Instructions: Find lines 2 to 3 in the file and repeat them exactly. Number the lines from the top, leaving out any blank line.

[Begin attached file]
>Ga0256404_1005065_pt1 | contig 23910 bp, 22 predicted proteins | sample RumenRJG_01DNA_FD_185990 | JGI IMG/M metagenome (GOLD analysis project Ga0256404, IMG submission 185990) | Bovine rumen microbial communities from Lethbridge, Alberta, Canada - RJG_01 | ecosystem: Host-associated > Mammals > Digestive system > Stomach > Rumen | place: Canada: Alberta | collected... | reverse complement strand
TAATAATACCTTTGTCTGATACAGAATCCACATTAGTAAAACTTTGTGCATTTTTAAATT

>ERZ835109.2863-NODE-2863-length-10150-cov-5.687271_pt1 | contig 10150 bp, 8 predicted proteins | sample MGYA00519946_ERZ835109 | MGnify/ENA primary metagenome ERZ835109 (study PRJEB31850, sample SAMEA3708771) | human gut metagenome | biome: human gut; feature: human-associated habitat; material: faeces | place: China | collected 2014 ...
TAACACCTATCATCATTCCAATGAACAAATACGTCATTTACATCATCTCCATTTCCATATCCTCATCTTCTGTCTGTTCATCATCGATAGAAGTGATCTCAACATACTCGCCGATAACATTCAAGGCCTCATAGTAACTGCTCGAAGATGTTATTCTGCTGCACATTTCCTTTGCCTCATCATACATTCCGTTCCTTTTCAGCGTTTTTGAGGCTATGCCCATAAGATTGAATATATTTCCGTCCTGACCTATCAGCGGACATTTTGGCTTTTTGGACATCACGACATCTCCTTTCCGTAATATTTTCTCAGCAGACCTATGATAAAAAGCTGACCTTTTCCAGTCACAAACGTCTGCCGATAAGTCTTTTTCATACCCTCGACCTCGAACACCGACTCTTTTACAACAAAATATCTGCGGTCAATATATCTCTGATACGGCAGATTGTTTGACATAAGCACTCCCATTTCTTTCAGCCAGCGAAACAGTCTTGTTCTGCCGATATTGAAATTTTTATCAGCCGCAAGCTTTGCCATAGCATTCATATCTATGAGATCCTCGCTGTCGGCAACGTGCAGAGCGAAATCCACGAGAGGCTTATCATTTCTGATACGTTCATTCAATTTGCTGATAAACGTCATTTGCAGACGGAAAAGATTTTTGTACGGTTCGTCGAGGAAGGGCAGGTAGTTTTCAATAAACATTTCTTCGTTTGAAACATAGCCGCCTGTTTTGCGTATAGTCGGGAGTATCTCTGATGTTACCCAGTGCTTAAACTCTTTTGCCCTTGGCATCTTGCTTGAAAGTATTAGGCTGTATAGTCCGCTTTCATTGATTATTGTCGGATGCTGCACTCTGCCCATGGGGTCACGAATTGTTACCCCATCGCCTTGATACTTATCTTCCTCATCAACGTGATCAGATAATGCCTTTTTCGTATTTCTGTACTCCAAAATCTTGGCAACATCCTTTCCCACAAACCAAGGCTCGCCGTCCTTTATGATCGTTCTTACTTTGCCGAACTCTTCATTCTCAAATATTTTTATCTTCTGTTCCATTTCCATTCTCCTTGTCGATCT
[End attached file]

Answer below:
TAATAATACCTTTGTCTGATACAGAATCCACATTAGTAAAACTTTGTGCATTTTTAAATT

>ERZ835109.2863-NODE-2863-length-10150-cov-5.687271_pt1 | contig 10150 bp, 8 predicted proteins | sample MGYA00519946_ERZ835109 | MGnify/ENA primary metagenome ERZ835109 (study PRJEB31850, sample SAMEA3708771) | human gut metagenome | biome: human gut; feature: human-associated habitat; material: faeces | place: China | collected 2014 ...